Sunday, August 31, 2008

Okay, now that I'm back in town, it's about time for another entry. I suppose it's in order for me to at least say a little something about the ballparks to which I went (I think that's grammatically right?).

Well, we'll say a little bit about each in order.

First, I went to PNC Park in Pittsburgh - it felt like a cozier park than most (and it is with less than 40 thousand seats in the entire park - something it's probably easier to get away with in Pittsburgh than some other cities (no offense to the fine city of Pittsburgh)). Everywhere you walked seemed to offer an open view of the field, and around home plate was a neat circular ramp that connected the different levels. The view was one of the best - a view of the river (one of the three rivers I suppose, but I'm not honestly certain which) with a cool looking yellow pedestrian bridge (why doesn't New York have pedestrian bridges?) in the background. As one could at all the newer stadiums, I was able to circumnavigate the stadium and the outfield gave many excellent vantage points to stand from as well as a beautiful view of the river, if it was a really boring game, which, as a Pirates game, probably has a fair chance of occuring. This was the only stadium at which I got stadium food, a sub-par hot dog, which shouldn't be so much a negative, as a lack of positive, as stadium food is for the most part expected to be bad. While for the most part I was more interested in the parks themselves than the values of the tickets/seats on this trip, it bears mentioning that for about 20 dollars we were able to sit on field level only a few rows back from the field down the right field line (there actually only are really two levels). What also should be noted is the excellent out-of-town scoreboard which shows every game, who is pitching, what inning the game is in, and how many runners are on base.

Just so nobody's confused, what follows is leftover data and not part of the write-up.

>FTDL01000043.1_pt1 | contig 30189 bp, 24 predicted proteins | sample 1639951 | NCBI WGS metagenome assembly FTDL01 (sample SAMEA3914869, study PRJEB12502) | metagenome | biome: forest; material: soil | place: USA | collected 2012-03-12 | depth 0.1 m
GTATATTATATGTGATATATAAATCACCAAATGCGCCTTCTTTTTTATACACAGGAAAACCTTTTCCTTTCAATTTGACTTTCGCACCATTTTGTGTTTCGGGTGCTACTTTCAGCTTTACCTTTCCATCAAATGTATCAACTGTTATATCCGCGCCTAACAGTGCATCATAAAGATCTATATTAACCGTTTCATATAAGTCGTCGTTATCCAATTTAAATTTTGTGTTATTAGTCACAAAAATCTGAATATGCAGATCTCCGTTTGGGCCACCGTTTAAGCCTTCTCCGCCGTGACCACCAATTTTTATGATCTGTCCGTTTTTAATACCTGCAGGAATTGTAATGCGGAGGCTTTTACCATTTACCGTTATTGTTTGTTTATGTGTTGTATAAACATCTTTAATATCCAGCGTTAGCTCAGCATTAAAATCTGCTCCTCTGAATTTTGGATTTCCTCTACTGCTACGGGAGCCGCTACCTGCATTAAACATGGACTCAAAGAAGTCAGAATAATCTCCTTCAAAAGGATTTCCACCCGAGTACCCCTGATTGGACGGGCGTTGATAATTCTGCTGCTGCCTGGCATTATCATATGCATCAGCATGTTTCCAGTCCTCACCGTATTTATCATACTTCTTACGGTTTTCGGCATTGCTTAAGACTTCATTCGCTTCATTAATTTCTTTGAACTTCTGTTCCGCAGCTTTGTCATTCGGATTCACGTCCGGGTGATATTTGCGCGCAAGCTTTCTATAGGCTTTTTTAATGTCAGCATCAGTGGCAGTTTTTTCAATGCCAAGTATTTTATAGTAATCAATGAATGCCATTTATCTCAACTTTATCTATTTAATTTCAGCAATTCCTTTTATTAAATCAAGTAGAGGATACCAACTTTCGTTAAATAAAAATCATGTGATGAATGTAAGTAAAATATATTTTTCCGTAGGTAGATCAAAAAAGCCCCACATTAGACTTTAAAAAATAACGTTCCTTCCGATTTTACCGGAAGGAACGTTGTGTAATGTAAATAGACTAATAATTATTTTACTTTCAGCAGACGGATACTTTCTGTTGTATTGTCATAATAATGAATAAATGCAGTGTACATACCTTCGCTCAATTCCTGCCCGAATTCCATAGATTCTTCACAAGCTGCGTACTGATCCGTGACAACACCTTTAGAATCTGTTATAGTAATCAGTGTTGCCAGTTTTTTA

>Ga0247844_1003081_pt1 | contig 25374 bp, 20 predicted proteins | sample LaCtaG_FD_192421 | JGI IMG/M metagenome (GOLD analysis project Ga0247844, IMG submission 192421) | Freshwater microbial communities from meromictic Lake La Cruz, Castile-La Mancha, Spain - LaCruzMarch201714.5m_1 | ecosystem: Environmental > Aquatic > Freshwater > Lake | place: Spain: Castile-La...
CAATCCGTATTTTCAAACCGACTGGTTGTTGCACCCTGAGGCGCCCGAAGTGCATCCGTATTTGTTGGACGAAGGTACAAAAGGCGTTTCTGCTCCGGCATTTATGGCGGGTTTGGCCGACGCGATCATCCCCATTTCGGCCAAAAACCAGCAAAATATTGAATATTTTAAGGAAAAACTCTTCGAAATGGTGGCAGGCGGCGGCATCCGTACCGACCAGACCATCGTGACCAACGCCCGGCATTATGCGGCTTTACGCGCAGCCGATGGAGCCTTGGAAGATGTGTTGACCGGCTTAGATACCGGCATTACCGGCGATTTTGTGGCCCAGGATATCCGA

After Pittsburgh, we next visited Cleveland's Progressive (ne Jacobs) Field (Progressive is a kind of ridiculous name, but what far beats that is the name of the next door home of the Cleveland Cavaliers, which is the Quicken Loans Arena, though they try to make it slightly more palatable by calling it the “Q”). This was the second oldest ballpark I saw on my trip, and was along with Camden Yards, one of the leaders of this new generation of ballparks, opening in 1994, replacing old Municipal Stadium (the Mistake on the Lake). The view is not quite as scenic as the bridge in Pittsburgh, but it’s a nice little view of some of the buildings of Cleveland. The outfield area has a bar and seating area as well towards left field a little Indians Hall of Fame with huge plagues of the best Indians of all time (Bob Feller, Tris Speaker, Larry Doby, etc) and a wall with many others, and many more modern Indians on it, and props always go to any park that honors its great players. In addition, Cleveland had the hippest scoreboard – the clips shown in videos were better than any other stadiums I attended, including Back to the Future and The Big Lebowski amongst others.

Like PNC, and most of the other parks we went to, the whole experienced seemed more outdoors than in, one of the positives that all of these stadiums have over parks like Shea where, for one, you’re indoors except when you’re outside of the stadium or at your seat, and two, there is absolutely no standing room, and no room to walk around to catch different vantage points of the game. While I’m at this point, let me make another point about the plusses of all of these newer stadiums compared to Shea. From getting into each park, to getting to the seats, to walking around, each offered a vastly more pleasant experience than Shea. With a couple of small exceptions in Detroit and St. Louis, people were courteous instead of rude – this is such a simple thing that makes such a big difference. I understand that I might walk into a section that is unbeknownst to me off limits, or that I may find myself accidentally blocking someone’s sightline – but it is not hard to just ask nicely for me to move and explain why rather than rudely demand that I exit. Another plus about all of these parks, is that I could, for the most park, walk freely around the stadium; at Shea, only ticket holders can access the field level.
Okay, back from my digression – a very positive experience at Progressive, or the Prog, as I’ll start calling it now. More stadiums (I think stadia would sound better) tomorrow.

Okay, this is an aside - through some random wikipedia searching - I was on the MC Skat Kat page (the animated cat from Paula Abdul's Opposites Attract) and found that according to the page, he died in 1991. How did an animated cat die? I don't remember that scene in the video. What continues to be remarkable about this is that the cat has a birthday - and was 14 when the video was released, and attempted a brief comeback in 1995, apparently four years after his untimely death.

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